“You’ll have to pardon us if we don’t believe you,” the red-haired swordswoman replied. “You — and you alone — are the cause for all of this destruction, Ikirom. Even our conflict with the Drakkars did not cause so much death and loss — as it stands, your appearance marked the beginning of the end! And by the name of the Raen lineage, I will have you pay for your sins!”

…Hmph, the monster snorted, once again summoning a large scythe and wielding it in a defensive stance. …You may be Keys… but on what grounds do you think you can defeat me? Me, who holds reality itself in my hands—!

His words were cut off as a streak of light pierced his torso from behind. The blow forced him to his knees, his dark eyes wide in shock before turning to the swordswoman in a rage — where his gaze froze. In the swordswoman’s hand was a silver sphere, just small enough to grasp perfectly. Ikirom then noticed a number of other gemstones falling on the ground around him as the swordswoman thrust her arm forward and called out, “Chaos: Seal!

Arrggh! The monster felt himself forced into a standing position as the gemstones around him began to glow. Pale blue light appeared beneath his feet, outshining the rest of the dim cavern lighting as his extremities began to dissolve away like mist.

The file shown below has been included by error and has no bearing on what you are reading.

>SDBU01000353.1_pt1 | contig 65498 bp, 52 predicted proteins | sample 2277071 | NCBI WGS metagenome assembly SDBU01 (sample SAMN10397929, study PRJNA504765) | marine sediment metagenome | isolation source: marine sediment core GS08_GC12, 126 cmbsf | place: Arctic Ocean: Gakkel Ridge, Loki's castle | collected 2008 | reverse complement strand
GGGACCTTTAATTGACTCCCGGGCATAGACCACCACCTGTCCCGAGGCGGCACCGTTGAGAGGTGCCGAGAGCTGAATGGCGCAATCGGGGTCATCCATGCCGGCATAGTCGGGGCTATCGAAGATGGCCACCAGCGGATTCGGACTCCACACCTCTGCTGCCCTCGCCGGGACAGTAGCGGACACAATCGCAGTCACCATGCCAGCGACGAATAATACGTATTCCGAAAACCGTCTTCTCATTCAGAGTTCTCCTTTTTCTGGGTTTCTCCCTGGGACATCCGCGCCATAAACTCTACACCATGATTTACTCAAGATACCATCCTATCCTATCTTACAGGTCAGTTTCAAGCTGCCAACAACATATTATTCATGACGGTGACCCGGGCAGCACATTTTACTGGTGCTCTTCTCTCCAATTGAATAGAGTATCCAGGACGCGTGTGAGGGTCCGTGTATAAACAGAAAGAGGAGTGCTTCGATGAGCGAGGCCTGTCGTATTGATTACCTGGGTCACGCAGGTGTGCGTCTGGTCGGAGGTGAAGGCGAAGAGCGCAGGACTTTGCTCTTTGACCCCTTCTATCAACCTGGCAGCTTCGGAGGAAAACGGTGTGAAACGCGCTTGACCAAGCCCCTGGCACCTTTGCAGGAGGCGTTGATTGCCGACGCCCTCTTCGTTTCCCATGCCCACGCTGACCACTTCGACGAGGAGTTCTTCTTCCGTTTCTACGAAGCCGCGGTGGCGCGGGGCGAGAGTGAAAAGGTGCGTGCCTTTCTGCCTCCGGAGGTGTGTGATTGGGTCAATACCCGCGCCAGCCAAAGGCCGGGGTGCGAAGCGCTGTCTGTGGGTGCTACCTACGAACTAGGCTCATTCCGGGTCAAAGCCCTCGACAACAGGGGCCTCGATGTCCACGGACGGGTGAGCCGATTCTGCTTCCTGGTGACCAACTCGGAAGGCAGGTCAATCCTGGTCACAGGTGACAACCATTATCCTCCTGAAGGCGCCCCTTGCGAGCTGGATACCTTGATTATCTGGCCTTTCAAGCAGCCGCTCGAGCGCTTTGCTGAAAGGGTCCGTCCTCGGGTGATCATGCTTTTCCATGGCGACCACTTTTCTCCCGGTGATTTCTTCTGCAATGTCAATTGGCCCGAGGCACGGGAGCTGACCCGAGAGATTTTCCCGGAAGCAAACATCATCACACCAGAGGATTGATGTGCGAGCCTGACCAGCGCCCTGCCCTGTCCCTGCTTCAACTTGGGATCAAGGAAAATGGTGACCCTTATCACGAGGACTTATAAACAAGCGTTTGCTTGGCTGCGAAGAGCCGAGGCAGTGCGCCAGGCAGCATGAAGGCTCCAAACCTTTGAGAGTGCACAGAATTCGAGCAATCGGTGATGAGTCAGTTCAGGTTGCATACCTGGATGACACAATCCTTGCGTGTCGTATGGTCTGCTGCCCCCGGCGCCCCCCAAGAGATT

You… you fools actually used it… he growled, his eyes darting between the swordswoman, the man with the chain weapon, the woman with the chakrams, and a man with a bow, who had just appeared. The monster then glanced down at his legs and up at his arms, where his body was slowly disintegrating into a blue mist. This is not the end! he roared, his attention now focused on the swordswoman. You know as well as I that this is no end! Curse you and your descendants, Aldredians! Curse your role as the Keys, and curse the Priors and the Oraculm for orchestrating this mad conflict! By this point, his arms and legs had wholly disappeared as the blue mist slowly worked its way up his torso. I will obtain my revenge! I will never forget this betrayal! Carry with you to your deaths the knowledge that you have doomed this galaxy to oblivion, not I! His glare deepened as only his head and neck remained, yet his attention still fell solely on the swordswoman. For the Morikai…

were never the true threat!

Chapter 1 – Awakening

– Sunday, August 28, AD 2129 –

“Guh…?”

A young man awoke with a start. He stared at the ceiling for a couple moments before squinting and turning his head to the side. A dim holographic display against the wall read out “9:56 AM,” as well as some extra gibberish that he could barely read from his bed. He considered going back to sleep — it was the weekend, after all — but eventually he decided against it. With a groan, he sat up and rubbed his eyes, and then turned toward the window. The curtains were utterly defeated by the sunlight outside; as such his room was lit rather brightly for having no lights on.